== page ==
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Accessibility can be defined as “the quality of being able to be reached or entered”. The Oxford online dictionary defines accessibility as “how easy something is to reach, enter, use”. That is accessibility denotes everyone (including people with disabilities) is able to use a space, product, or service. In this document, accessibility is considered as the ease of which everyone, including people with disabilities, can reach, enter or use something. 

Accessibility Statement

A detailed, comprehensive, and clear statement produced by a public sector body on the compliance of its website or mobile application with the Public Sector Bodies (Websites and Mobile Applications) Accessibility Regulations 2018.

Alt Text

Alt Text or Alternative Text is a textual substitute for non-textual content. Alternative text works with assistive technologies to help users perceive content. Search engines use alternative text in assessing page content and purpose and if non-text content fails to load, the browser presents the alternative text in place of the non-text content.

Alternative Formats

Alternative formats are different ways information can be provided for people with accessibility needs. For example, a document can be provided as standard print, large print, audio or braille to help people access the information. Blackboard Ally can create audio and electronic braille alternatives for students with visual impairments.

Assistive Technologies

Assistive technology describes products or systems that support and assist individuals with disabilities, to perform functions that might otherwise be difficult or impossible.

Audio Descriptions

Audio describing the key visual elements in media for the benefit of visually impaired viewers. 


Captions are designed for viewers who have hearing impairments and may not be able to hear what is there in the audio. Captions identify speakers, capture non-speech elements, and provide a word-for-word text version of the speech. Captions can either be open or closed. Open captions are burnt into the video, are always in view and cannot be turned off. In contrast, closed captions can be turned on or off by the user.

Colour Contrast

The difference in light between the foreground (text) and its background is referred to as the colour contrast. Sufficient colour contrast, at least 4.5:1 contrast for normal text and 3:1 contrast for large text, is recommended in the WCAG 2.2 AA standard.

Colour Vision Deficiency

People with colour vision deficiency (generally known as colour blindness) have difficulty identifying and distinguishing between colours. This affects about 1 in 12 men and 1 in 200 women.

Digital Accessibility

Digital accessibility is the practice of making digital products, such as websites, mobile apps, documents, and other online tools, accessible to everyone. 

Screen Reader

A screen reader is an assistive technology, a software program that reads the content and navigation on the computer screen using speech or Braille output. This can help visually impaired users and people who find it difficult to read text on a screen. JAWS and NVDA are commonly used screen reader software. Narrator for Windows and VoiceOver for Apple devices are also in-built screen readers.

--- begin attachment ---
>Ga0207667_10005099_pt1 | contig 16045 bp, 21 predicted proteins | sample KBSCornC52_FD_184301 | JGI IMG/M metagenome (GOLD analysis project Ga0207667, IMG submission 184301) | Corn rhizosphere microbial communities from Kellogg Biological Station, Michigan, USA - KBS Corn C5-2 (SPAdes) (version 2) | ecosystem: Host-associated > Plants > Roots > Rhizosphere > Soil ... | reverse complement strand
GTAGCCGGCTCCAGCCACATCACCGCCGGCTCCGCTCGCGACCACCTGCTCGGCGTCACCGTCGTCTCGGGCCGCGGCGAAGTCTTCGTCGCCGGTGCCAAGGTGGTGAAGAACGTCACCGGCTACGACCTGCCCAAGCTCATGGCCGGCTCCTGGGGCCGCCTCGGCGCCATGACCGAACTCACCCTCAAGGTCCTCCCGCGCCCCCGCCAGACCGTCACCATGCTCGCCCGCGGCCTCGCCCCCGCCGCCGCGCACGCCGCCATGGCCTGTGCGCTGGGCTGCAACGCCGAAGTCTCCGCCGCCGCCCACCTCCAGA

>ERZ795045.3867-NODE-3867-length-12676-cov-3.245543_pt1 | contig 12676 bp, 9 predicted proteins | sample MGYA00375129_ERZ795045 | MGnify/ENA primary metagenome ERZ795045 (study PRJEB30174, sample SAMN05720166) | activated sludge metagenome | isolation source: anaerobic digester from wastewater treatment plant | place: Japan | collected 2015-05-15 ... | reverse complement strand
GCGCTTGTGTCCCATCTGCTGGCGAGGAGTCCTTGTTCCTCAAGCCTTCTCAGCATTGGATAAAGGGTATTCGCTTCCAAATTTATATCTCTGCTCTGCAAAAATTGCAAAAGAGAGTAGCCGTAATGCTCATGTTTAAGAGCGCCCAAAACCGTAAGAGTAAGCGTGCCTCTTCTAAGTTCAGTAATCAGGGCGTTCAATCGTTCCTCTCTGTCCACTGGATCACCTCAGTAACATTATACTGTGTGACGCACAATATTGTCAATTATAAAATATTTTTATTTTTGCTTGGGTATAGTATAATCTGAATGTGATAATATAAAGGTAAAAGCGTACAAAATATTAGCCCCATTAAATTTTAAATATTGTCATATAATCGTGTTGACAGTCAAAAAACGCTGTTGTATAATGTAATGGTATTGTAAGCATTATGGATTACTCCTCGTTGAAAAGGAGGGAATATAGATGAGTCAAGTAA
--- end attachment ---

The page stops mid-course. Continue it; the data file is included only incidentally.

Speech to Text

Speech-to-text software is also an assistive technology for people with motor disabilities making it difficult to type. It can also help reduce/avoid making mistakes when typing and can be an aid for people with Dyslexia or other learning difficulties. 


Subtitles are designed for people who can hear but may not understand the language of the video. They are the text version of what is spoken.

Text to Speech

Text-to-speech is an assistive technology that helps users by reading out text content. On a Windows computer, you can use the Microsoft Convert Text to Speech app. On Microsoft Word, you can try the Read Aloud on the Review tab.

The Public Sector Bodies (Websites and Mobile Applications) Accessibility Regulations 2018

This is the current digital accessibility related legislation in the UK. The Public Sector Bodies (Websites and Mobile Applications) Accessibility Regulations 2018 came into enforcement in several stages. As of 23rd June 2021, all parts of the regulation are enforced.

Three Flashes Rule

Flickering, flashing, and strobe lighting can trigger seizures in individuals with photosensitive epilepsy. The Three Flashes Rule is to ensure there is no content that flashes more than three times in any one-second period to avoid triggering seizures in the users.


A textual version of the speech in an audio or video.

Voluntary Product Accessibility Template (VPAT)

A document explaining to what extent an ICT product conforms to the 508 Standard required by law in the US. 

Web Accessibility 

Web accessibility is the practice of designing and developing websites, web tools, and web technologies for everyone so that people with disabilities can use them.


Web Content Accessibility Guidelines (WCAG) is a set of guidelines developed with the aim to provide a single shared standard for web content. The current version 2.2 was published on 5 October 2023. There are three levels of compliance for WCAG: Level A, Level AA, and Level AAA, which is the most accessible level.